p53 Vaccine for Ovarian Cancer
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|ClinicalTrials.gov Identifier: NCT00001827|
Recruitment Status : Terminated
First Posted : November 4, 1999
Last Update Posted : October 6, 2017
This study will examine whether vaccination with a p53 peptide can boost an immune response to ovarian cancer and what the side effects are of the vaccine.
Many patients with ovarian cancer have an altered (mutated) gene called p53 that causes the production of abnormal proteins found in their tumor cells. The body s immune system may try, unsuccessfully, to fight these abnormal proteins. In this study, ovarian cancer patients with a p53 abnormality will be vaccinated with a p53 peptide a part of the same abnormal protein found in their tumor to try to boost their body s immune response to the cancer.
Patients will be divided into two groups. Group A will have four p53 peptide vaccinations three weeks apart, injected under the skin. The injection will include a drug called ISA-51, which increases the effect of the vaccine. This group will also receive two other drugs that boost the immune system, IL-2 and GM-CSF. Group B will have four p53 peptide vaccinations three weeks apart. The peptide will be mixed with the patient s own blood cells and infused into a vein. This group will also receive IL-2, but not GM-CSF.
All study candidates will be tested to see if their cancer has a p53 abnormality and if their immune system mounted a defense against it. These tests may include a tumor biopsy (removal of a small part of the tumor for microscopic examination); lymphapheresis (a procedure to take blood, remove white blood cells called lymphocytes, and return the red cells); and an immune response test similar to a skin test for tuberculosis. During the study, patients will have additional skin tests and blood tests.
|Condition or disease||Intervention/treatment||Phase|
|Ovarian Neoplasm||Biological: aldesleukin Biological: incomplete Freund's adjuvant Biological: p53 peptide vaccine Biological: sargramostim Biological: therapeutic autologous dendritic cells Procedure: in vitro-treated peripheral blood stem cell transplantation||Phase 2|
P53 is the most commonly mutated gene in human cancers; it has been found to be mutated in almost 50% of ovarian cancers. Genetic mutation of p53 results in stabilization and increase in the level of the protein. In some cases, overexpression of p53 protein could also occur in tumors without detectable mutation in the open reading frame. Therefore, p53 could function as an antigen through two different mechanisms, as a mutant "foreign" protein and as a selfoverexpressed protein. The p53:264 - 272 wild type peptide has been shown to have high affinity for HLA-A2. It has also been shown to be naturally processed and endogenously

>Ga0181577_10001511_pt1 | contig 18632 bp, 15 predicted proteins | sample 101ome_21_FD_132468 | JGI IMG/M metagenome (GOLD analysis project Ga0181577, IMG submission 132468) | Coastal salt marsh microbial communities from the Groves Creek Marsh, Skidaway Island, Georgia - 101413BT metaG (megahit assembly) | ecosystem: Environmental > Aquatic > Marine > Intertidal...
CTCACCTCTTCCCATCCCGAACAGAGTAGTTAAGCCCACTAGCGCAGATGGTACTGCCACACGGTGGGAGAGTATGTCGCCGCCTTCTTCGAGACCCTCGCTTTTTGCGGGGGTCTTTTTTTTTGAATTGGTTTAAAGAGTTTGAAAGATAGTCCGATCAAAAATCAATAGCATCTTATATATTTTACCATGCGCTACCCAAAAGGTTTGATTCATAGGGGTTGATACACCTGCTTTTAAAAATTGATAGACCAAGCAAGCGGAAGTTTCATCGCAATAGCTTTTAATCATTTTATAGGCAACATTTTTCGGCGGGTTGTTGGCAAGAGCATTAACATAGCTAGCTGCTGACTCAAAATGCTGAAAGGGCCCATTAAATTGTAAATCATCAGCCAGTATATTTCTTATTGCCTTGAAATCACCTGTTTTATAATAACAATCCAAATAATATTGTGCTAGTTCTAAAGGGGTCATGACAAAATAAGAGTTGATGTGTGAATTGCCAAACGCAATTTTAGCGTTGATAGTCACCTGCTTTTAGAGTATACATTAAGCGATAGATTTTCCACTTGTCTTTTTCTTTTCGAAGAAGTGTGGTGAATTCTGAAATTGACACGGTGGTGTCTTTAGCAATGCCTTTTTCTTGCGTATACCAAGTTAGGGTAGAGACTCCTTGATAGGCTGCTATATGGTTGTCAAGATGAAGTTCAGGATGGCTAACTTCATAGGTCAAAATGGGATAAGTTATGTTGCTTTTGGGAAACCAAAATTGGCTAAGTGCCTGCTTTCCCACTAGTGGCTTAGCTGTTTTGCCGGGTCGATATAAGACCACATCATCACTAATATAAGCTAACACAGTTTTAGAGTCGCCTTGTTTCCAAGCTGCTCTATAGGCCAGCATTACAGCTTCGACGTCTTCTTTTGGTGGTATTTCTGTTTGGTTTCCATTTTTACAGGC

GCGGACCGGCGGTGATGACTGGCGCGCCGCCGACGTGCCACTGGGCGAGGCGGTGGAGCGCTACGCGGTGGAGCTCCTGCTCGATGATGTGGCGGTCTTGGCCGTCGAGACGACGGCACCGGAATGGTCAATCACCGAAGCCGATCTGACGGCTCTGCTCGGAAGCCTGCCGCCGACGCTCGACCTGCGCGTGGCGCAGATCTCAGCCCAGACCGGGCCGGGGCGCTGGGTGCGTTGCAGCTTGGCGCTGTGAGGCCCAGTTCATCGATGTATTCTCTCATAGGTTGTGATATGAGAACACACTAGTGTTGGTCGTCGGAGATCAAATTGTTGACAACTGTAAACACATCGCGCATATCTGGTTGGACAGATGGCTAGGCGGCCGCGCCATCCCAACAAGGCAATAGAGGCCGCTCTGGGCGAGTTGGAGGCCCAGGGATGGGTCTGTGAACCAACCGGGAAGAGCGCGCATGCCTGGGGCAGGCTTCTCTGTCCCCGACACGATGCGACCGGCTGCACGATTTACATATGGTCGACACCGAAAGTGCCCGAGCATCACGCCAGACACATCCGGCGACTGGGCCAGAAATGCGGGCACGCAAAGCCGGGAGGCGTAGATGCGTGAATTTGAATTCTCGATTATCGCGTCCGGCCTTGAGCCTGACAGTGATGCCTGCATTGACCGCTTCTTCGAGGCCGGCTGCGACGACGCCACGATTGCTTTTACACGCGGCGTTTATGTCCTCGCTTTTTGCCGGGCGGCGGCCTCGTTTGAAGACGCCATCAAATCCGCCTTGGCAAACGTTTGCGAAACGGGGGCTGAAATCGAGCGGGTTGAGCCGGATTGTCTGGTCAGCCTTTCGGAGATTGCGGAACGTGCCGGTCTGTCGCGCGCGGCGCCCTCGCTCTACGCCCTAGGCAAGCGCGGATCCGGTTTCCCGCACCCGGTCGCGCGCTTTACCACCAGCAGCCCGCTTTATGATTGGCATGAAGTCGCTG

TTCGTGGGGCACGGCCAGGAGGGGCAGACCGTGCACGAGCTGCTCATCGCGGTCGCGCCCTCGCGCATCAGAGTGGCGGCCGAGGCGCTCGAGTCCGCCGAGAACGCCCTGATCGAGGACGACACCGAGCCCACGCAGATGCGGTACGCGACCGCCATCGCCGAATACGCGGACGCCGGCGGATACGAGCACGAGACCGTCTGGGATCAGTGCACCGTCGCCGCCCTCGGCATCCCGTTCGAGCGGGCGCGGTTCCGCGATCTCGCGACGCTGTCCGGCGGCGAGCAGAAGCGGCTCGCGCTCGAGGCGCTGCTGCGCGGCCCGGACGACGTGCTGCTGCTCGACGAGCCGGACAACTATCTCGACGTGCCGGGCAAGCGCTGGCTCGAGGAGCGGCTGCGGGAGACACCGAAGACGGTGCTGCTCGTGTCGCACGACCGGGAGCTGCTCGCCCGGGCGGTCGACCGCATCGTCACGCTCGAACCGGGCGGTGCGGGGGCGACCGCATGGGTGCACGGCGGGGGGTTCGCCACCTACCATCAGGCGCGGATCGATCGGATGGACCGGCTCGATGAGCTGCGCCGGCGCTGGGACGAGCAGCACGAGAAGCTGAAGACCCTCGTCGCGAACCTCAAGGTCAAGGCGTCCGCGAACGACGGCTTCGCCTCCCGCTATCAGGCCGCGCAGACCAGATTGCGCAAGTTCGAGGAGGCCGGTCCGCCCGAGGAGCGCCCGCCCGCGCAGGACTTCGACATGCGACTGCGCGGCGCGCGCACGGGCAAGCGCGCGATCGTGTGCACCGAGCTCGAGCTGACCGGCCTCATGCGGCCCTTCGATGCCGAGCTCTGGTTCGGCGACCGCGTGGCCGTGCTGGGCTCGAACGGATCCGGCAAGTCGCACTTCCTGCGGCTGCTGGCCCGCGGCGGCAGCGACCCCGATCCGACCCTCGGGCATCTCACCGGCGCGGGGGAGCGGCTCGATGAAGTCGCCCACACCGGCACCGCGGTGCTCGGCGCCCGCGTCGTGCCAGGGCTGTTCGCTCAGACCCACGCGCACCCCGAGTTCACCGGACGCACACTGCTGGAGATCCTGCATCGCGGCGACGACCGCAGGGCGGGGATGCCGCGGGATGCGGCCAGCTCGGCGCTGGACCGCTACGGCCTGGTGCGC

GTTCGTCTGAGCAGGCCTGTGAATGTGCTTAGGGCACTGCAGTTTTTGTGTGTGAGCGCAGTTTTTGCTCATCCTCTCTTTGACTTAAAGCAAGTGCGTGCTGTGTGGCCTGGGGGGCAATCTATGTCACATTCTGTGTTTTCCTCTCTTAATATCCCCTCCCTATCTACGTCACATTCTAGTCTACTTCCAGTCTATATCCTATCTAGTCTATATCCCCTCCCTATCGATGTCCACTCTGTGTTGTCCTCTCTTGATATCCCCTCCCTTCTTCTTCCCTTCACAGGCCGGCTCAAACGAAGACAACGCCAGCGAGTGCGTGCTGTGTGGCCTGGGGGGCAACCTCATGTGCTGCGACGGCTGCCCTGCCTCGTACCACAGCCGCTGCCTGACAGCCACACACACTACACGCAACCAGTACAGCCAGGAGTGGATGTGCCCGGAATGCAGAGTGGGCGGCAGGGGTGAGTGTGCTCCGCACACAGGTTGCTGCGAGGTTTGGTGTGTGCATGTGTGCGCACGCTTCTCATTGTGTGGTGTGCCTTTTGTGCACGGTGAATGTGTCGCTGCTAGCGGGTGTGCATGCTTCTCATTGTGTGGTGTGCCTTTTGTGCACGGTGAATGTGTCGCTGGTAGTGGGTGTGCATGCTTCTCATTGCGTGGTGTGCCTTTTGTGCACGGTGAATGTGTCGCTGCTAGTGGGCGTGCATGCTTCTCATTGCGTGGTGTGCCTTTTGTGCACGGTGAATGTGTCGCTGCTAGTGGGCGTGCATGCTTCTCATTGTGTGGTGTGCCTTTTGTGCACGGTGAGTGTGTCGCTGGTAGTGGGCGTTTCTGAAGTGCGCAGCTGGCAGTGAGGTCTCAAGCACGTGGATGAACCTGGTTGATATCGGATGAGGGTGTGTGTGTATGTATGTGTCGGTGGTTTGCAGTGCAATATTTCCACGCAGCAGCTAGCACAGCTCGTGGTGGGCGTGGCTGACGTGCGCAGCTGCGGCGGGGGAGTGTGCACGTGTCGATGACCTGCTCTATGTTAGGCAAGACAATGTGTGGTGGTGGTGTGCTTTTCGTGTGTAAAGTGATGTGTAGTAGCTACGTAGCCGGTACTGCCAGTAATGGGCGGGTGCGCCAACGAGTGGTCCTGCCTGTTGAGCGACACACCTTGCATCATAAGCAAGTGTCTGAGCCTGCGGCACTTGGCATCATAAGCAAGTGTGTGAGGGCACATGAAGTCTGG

presented by HLA-A2 in different types of tumor cell lines for CTL recognition. These CTL
were able to lyse tumor cells overexpressing wild type or mutant p53 protein and failed to lyse
normal cells expressing normal levels of wild type p53.
In this protocol we will be vaccinating HLA-A2+ ovarian cancer patients who carry tumors which overexpress p53 with the wild type p53 peptide (264-272). This will be given either subcutaneously admixed with ISA-51 and GM-CSF adjuvants, or intravenously pulsed on dendritic cells along with low dose subcutaneous IL-2. In addition, those patients who express mutant p53 may also be vaccinated with a mutant p53 peptide, which corresponds to the mutation they harbor in their tumor, should the patients progress on the p53 (264-272) peptide.
|Study Type :||Interventional (Clinical Trial)|
|Actual Enrollment :||21 participants|
|Masking:||None (Open Label)|
|Official Title:||Vaccine Therapy With Tumor Specific p53 Peptides in Adult Patients With Low Burden Adenocarcinoma of the Ovary|
|Study Start Date :||July 26, 1999|
|Primary Completion Date :||December 17, 2007|
|Study Completion Date :||January 25, 2013|
- Cellular immunity as measured by Elispot assay and 51 Cr-release assay at baseline and every 3 weeks.
- Toxicity as measured by Common Toxicity Criteria v2.0 at baseline and every 3 weeks.
To learn more about this study, you or your doctor may contact the study research staff using the contact information provided by the sponsor.
Please refer to this study by its ClinicalTrials.gov identifier (NCT number): NCT00001827
|United States, Maryland|
|National Institutes of Health Clinical Center, 9000 Rockville Pike|
|Bethesda, Maryland, United States, 20892|
|Principal Investigator:||Jay A Berzofsky, M.D.||National Cancer Institute (NCI)|